Instead, we argue that the circulation of resources (innovation, people, etc.) across EE's boundaries has been neglected in the current debate and that the focus on endogenous EEs elements is overemphasized. An explanation for this bias is the data availability at the administrative levels and the perceived lack of data addressing these flows.
TOPICS OF INTEREST
For this Special Issue, we expect contributions that tackle the spatial configurations of EE in terms of their interregional and global connections. Conceptual and empirical exercises dealing with these dimensions of ecosystems' configurations are welcome. A non-exhaustive list of research questions of interest in this domain include:
This discussion inevitably leads to analytical and methodological challenges, so novel methods and data sources for spatial analysis of entrepreneurial ecosystems (e.g., social media, venture capital flows, migration dynamics) will be highly valued. While actor-centric approaches using the information on administrative units (mostly cities and regions) have undeniably moved forward our knowledge of the dynamics of EE, they fall short in offering an appropriate comprehension of the outward connections of EE based on its patterns of interactions – thus, hardly reflecting how economic events take place in geographical space (Bosker et al., 2018). Since the core of the entrepreneurial ecosystem concept is based on linkages and interactions, then relational data is key (Schäfer, 2021). The need for methods to address interactions and knowledge flows within spatially-bounded economic systems has long been recognized as crucial to identifying proper geographical scales of innovative activity (Dicken & Malmberg, 2001). Accordingly, we expect this Special Issue to bring contributions that allow overcoming these challenges.
Inductive methods based on case studies also make critical contributions to these matters. For instance, these studies collect entrepreneurial narratives from EE agents and their perspectives on the geographic scope of the ecosystems in which they see themselves embedded (Muñoz et al., 2020). Furthermore, the use of Social Network Analysis – an inherently relational approach – deserves more attention from EE scholars (Walsh, 2019; Alvedalen & Boschma, 2017; Malecki, 2018, Neumeyer et al., 2019), especially if such networks are plotted in maps. Comparative assessments can be particularly valuable to help understand heterogeneous patterns across different entrepreneurial ecosystems.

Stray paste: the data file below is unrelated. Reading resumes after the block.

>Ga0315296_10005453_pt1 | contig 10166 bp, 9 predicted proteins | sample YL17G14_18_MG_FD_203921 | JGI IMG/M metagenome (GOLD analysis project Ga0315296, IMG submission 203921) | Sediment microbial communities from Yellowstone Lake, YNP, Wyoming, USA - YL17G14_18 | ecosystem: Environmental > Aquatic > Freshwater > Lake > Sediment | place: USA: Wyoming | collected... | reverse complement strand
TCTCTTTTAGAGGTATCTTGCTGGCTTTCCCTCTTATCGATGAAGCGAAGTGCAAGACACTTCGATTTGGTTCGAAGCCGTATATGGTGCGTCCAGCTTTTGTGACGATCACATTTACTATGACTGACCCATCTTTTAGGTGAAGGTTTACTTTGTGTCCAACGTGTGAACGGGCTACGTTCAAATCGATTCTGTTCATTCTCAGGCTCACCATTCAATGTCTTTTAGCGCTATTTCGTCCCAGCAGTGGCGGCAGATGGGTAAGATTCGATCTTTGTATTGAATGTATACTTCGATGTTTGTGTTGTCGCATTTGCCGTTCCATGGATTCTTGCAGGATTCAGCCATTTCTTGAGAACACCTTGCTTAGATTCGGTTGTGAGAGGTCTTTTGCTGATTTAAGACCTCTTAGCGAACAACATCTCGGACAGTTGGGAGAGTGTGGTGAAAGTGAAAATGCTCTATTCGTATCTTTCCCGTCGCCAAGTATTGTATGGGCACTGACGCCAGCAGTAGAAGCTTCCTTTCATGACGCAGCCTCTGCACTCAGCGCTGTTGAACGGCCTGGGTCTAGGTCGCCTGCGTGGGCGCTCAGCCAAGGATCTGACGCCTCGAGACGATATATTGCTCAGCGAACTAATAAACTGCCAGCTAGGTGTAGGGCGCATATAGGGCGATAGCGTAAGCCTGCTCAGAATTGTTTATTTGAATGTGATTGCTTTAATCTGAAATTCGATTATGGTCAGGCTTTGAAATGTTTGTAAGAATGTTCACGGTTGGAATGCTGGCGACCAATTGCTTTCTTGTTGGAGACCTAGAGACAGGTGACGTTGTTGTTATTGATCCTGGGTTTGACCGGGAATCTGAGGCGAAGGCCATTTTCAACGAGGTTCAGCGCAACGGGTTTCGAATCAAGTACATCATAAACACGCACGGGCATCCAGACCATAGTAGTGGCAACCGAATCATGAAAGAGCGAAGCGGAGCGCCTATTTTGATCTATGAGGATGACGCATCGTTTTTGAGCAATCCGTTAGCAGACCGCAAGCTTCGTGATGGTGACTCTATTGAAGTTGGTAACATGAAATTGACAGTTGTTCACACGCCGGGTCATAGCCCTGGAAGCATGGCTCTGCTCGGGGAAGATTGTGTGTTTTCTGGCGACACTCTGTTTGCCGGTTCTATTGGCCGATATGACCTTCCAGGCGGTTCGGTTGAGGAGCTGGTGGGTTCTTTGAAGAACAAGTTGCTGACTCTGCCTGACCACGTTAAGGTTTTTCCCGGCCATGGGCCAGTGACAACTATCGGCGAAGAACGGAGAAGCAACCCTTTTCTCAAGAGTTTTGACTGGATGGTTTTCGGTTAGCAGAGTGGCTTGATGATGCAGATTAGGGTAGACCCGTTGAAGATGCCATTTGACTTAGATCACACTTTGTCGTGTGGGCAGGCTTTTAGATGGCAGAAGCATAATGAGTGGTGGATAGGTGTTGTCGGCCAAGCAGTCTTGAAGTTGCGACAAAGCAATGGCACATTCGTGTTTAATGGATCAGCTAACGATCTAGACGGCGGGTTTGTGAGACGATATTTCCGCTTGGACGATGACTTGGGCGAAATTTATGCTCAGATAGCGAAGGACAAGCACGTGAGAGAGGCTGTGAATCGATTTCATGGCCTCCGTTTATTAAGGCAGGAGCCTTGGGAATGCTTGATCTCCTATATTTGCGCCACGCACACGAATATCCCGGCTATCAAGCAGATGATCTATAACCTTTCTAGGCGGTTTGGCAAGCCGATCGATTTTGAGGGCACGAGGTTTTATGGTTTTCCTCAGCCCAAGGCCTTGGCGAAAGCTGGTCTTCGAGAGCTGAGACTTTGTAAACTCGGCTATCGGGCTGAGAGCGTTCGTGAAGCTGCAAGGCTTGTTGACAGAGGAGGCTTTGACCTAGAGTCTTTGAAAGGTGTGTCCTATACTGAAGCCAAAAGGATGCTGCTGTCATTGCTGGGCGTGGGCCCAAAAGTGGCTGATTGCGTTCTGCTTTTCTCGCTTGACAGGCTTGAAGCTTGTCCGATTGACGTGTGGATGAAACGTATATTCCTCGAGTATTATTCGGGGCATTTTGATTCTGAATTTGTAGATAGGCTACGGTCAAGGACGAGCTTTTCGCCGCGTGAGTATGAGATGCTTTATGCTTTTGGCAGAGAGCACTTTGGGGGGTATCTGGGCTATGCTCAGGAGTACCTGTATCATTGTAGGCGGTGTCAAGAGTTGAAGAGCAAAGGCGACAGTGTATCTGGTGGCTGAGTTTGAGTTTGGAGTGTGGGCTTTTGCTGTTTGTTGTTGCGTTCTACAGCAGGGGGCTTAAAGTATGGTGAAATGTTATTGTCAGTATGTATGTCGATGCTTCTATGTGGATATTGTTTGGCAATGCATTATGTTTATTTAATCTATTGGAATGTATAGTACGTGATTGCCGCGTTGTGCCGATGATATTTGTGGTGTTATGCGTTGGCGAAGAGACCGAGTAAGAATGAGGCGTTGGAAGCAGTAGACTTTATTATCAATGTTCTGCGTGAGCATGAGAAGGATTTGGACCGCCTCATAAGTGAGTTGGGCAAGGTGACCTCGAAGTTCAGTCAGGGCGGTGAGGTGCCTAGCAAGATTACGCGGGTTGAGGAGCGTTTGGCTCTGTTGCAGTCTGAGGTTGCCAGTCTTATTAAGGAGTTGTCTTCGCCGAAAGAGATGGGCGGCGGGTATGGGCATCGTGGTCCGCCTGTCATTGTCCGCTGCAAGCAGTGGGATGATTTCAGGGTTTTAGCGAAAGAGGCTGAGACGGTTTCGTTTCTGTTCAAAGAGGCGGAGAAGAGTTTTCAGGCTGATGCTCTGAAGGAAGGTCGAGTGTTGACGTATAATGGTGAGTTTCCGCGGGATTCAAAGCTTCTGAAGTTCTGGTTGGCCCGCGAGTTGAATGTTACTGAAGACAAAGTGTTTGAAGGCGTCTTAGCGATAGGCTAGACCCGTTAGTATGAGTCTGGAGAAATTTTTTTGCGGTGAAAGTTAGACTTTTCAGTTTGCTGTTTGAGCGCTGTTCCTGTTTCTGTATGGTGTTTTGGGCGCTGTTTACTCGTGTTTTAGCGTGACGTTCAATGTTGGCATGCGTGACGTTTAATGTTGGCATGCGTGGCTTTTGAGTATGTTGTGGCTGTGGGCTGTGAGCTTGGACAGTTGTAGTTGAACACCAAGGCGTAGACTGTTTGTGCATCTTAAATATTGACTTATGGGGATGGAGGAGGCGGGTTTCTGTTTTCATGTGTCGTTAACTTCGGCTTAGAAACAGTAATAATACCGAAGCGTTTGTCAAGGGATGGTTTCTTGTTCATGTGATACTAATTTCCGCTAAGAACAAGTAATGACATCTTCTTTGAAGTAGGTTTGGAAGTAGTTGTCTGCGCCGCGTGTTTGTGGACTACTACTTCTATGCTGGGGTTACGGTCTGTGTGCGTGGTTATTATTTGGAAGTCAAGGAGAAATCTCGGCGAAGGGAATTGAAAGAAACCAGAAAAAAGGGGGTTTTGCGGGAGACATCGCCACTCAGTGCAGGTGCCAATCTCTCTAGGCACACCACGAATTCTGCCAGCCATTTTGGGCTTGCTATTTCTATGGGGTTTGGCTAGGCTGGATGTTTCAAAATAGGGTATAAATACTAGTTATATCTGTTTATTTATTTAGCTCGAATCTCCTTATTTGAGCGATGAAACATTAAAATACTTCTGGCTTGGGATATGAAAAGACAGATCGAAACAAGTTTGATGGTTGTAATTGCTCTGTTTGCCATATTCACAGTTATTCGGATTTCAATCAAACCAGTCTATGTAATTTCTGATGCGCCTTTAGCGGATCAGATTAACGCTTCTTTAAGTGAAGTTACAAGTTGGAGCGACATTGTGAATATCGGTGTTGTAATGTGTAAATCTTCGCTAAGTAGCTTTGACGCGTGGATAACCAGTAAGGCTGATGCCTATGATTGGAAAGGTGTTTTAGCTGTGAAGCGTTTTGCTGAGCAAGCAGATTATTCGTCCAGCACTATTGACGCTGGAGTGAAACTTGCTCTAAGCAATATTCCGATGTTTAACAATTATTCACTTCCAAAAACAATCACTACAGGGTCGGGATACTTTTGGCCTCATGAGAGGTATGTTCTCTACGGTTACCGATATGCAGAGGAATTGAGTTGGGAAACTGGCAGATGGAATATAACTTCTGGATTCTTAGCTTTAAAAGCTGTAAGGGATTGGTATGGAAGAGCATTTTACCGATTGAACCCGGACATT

The proposed timeline for this Special Issue is outlined below.
Abstract proposals should be 5-10 pages (double spaced, including references) and should contain (1) a clear description of the research question and rationale for why it is important (i.e., how it resolves an important problem or question); (2a) theoretical/conceptual framing for conceptual papers, a description of the logic in the paper and the conclusions that can be drawn from it; (2b) for empirical papers, a description of the hypotheses, data collection strategy/feasibility, methods, and expected results; and (3) a summary paragraph. Abstracts should be sent directly to Bruno Fischer (firstname.lastname@example.org).
The guest editors will manage the editorial and review process of the SBEJ Special Issue submissions. All papers will be subject to the standard referee process of Small Business Economics
, and will undergo a final review by the Editorial Board after conditional acceptance by the guest editors.
Submissions must be original, unpublished works that are not concurrently under review for publication elsewhere. All submissions should conform to the SBEJ manuscript submission guidelines available at https://www.springer.com/journal/11187/submission-guidelines
Submissions to the special issue should be sent electronically with the subject line of the special issue proposal to Bruno Fischer (email@example.com) on or before October 31, 2023.REFERENCES